Oh Captain, My Captain, We Will Miss You.


(Robin Williams, The way I will always try to remember him)

After the tragic suicide of Robin Williams I wanted to talk about mental health, which is really about talking about mental unhealth.  Williams was so widely loved by so many people, myself included, that his battle with depression, a losing battle as it turned out, should serve as confirmation of what most of us know: depression doesn’t discriminate.  It doesn’t matter how many friends you have, you can still feel alone.  It doesn’t matter how many people love you, you can still feel unloved.  And it doesn’t matter who you are, you can always still feel like nobody. This is why I want to talk about a topic that is very important to me: the unfortunate link between suicide and mental illness.

I hear a lot of people say that suicide is a “coward’s way out” or it’s “the most cowardly thing a person can do”.  Especially on a day like today I think we really need to address this idea because it is really holding us back as a culture.  Though there can be many reasons that a person might end their own life but the most common one by far is mental illness, more specifically, depression.  Depression is an awful disorder that can so profoundly effect your life that you live in misery every day.  Mental illnesses like depression need to be taken seriously because they can kill.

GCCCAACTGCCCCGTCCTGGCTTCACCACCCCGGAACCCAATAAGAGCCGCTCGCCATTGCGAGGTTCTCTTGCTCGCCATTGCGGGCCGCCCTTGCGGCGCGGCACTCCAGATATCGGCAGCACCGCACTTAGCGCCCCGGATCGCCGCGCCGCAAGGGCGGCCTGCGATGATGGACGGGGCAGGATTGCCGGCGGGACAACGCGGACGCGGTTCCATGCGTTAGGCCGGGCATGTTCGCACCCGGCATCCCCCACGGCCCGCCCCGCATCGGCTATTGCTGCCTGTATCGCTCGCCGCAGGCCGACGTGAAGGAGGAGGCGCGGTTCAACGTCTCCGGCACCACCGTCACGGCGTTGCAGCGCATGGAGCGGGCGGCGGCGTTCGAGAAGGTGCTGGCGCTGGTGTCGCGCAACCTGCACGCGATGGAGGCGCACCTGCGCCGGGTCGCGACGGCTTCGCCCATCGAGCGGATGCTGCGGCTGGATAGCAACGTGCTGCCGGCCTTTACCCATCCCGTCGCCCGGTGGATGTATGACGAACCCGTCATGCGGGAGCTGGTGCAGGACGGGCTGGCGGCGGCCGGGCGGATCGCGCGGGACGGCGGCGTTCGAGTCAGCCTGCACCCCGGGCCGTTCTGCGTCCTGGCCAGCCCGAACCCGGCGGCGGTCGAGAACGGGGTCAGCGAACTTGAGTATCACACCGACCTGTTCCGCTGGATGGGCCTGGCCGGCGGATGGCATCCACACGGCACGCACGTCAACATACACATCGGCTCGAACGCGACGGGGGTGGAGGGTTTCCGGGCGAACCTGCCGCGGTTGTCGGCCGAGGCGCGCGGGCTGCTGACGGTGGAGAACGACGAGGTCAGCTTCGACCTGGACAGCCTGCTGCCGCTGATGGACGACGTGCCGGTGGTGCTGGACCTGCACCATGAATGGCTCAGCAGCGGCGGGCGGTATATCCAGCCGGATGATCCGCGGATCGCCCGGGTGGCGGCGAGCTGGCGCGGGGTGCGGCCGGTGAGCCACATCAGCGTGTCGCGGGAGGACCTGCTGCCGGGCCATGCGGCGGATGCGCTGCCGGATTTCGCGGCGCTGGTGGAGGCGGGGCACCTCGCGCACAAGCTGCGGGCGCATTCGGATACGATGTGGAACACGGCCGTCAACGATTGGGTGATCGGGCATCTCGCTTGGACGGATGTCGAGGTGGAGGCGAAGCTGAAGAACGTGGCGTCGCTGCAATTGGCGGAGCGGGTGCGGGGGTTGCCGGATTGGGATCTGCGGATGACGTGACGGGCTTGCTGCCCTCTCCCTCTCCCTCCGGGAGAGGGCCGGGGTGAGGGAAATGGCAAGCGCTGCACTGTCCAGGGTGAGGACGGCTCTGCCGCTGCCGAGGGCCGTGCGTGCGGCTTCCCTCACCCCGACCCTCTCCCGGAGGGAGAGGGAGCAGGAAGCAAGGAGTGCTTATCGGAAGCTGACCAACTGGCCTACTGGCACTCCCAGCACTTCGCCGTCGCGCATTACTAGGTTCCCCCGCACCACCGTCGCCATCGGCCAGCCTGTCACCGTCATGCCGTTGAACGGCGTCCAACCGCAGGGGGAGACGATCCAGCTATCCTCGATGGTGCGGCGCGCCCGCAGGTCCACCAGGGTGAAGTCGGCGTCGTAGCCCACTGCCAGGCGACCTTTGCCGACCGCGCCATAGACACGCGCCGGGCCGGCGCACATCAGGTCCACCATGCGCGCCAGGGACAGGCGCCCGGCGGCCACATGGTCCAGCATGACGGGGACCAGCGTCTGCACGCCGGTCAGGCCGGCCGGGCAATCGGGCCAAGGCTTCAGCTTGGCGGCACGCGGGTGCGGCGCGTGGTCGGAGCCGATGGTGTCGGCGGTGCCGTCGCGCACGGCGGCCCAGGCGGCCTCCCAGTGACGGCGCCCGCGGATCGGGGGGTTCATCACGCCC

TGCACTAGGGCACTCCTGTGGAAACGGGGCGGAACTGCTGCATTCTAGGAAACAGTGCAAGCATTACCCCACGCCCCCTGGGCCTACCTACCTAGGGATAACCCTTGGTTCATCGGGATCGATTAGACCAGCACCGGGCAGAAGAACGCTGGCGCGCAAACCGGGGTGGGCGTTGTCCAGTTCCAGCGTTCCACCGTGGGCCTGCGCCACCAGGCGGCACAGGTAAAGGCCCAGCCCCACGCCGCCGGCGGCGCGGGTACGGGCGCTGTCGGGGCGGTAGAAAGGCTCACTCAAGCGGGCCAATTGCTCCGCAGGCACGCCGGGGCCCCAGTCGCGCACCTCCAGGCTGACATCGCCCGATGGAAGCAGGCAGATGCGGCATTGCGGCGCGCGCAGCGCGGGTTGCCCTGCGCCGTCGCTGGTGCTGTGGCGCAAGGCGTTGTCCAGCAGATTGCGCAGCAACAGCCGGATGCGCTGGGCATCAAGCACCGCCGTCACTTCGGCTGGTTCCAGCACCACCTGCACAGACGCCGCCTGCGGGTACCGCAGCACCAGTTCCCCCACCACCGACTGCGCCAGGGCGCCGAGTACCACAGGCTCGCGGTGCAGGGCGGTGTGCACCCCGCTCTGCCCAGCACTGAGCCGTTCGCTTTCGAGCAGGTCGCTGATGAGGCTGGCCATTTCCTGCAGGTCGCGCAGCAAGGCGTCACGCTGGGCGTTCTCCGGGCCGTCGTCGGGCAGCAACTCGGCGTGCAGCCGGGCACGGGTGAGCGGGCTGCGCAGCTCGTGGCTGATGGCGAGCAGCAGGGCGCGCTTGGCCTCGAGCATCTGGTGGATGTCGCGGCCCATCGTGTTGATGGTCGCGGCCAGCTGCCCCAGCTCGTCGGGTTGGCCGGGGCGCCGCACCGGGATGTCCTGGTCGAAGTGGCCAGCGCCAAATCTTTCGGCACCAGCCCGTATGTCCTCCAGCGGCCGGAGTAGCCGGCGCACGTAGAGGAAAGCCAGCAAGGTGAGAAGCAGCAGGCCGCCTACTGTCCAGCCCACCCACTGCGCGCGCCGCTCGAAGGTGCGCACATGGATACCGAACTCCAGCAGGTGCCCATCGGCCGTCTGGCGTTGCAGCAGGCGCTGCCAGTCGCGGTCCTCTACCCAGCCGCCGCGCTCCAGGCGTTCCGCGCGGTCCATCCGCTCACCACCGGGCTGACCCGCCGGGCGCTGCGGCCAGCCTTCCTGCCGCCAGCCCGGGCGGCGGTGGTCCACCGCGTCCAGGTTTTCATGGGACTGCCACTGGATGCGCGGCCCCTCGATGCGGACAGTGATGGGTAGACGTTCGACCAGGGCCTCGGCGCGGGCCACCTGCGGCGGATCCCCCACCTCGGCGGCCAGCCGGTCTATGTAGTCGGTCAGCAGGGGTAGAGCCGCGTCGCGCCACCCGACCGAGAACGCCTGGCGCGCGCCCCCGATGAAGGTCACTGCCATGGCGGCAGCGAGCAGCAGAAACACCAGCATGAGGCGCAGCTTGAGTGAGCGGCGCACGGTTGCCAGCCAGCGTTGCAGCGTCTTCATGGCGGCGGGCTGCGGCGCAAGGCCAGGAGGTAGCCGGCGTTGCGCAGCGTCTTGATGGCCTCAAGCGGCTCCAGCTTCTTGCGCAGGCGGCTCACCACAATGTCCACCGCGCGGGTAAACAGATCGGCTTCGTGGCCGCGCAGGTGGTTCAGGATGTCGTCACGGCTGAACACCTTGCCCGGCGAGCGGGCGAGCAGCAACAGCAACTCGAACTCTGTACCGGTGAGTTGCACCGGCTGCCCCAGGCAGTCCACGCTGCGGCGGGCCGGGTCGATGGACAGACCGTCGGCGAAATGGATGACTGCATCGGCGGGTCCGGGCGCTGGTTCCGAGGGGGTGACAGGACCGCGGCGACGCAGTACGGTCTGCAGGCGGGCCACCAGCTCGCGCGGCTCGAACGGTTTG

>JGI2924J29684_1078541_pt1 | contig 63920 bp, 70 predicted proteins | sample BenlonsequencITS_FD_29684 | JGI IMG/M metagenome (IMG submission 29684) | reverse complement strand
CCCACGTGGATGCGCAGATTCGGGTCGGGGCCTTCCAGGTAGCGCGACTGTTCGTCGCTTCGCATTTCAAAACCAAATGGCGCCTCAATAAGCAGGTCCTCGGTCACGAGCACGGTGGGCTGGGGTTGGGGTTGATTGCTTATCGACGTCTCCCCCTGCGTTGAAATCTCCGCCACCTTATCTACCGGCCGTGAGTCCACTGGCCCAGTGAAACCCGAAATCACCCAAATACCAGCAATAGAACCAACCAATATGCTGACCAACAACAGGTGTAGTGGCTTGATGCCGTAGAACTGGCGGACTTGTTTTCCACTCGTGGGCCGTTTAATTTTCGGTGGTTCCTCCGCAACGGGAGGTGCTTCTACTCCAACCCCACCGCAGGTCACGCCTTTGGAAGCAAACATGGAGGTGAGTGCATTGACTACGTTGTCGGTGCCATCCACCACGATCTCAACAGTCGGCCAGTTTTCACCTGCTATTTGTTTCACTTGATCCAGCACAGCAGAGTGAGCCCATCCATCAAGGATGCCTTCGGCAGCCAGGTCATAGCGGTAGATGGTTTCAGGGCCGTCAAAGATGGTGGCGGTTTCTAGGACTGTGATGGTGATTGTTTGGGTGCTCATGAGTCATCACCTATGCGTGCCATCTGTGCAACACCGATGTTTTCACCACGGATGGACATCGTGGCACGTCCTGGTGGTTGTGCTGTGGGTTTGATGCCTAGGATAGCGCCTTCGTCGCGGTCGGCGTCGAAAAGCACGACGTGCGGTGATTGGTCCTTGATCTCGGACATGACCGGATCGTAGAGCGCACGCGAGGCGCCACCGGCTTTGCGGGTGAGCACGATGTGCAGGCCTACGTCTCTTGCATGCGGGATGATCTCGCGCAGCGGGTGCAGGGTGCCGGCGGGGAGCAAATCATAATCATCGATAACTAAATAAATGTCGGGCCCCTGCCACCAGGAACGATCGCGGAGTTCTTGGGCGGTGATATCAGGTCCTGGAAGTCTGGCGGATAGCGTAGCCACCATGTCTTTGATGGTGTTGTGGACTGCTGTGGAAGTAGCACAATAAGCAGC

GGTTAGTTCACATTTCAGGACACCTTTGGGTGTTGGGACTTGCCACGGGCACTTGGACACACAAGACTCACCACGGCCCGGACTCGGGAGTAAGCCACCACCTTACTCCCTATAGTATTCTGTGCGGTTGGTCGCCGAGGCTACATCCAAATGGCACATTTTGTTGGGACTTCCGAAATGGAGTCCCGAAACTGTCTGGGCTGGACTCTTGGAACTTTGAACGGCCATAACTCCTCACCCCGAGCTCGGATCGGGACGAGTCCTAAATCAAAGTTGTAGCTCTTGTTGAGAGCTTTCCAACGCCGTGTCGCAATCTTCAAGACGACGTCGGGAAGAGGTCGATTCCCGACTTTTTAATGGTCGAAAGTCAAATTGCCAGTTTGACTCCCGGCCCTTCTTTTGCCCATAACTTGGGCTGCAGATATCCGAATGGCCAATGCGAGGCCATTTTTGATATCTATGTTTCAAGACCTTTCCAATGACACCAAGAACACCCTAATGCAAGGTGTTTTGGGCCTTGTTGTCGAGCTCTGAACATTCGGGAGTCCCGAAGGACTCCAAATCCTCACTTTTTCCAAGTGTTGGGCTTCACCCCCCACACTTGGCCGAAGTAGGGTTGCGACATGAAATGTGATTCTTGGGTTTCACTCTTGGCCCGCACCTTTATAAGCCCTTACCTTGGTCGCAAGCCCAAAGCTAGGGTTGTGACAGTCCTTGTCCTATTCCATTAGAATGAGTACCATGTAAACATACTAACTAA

Depression comes with the added hardship of our mass cultural delusion that you can do something about it.  I’ve seen and heard people doling out advice on how to treat depression and the advice runs along the lines of “go out with some of your friends”, “get some exercise”, “just think happy thoughts”, or “do something to help someone else”.  Let me be the first to tell you, if it were that easy to cure depression no one would have depression.  Some people suffer depression so crippling that they can’t bring themselves to get out of bed, put on clothes, shower, or do anything at all; to tell a person who is suffering that badly to go out with friends and think happy thoughts is worse than useless, it’s ignorant and insensitive.  Don’t be that person.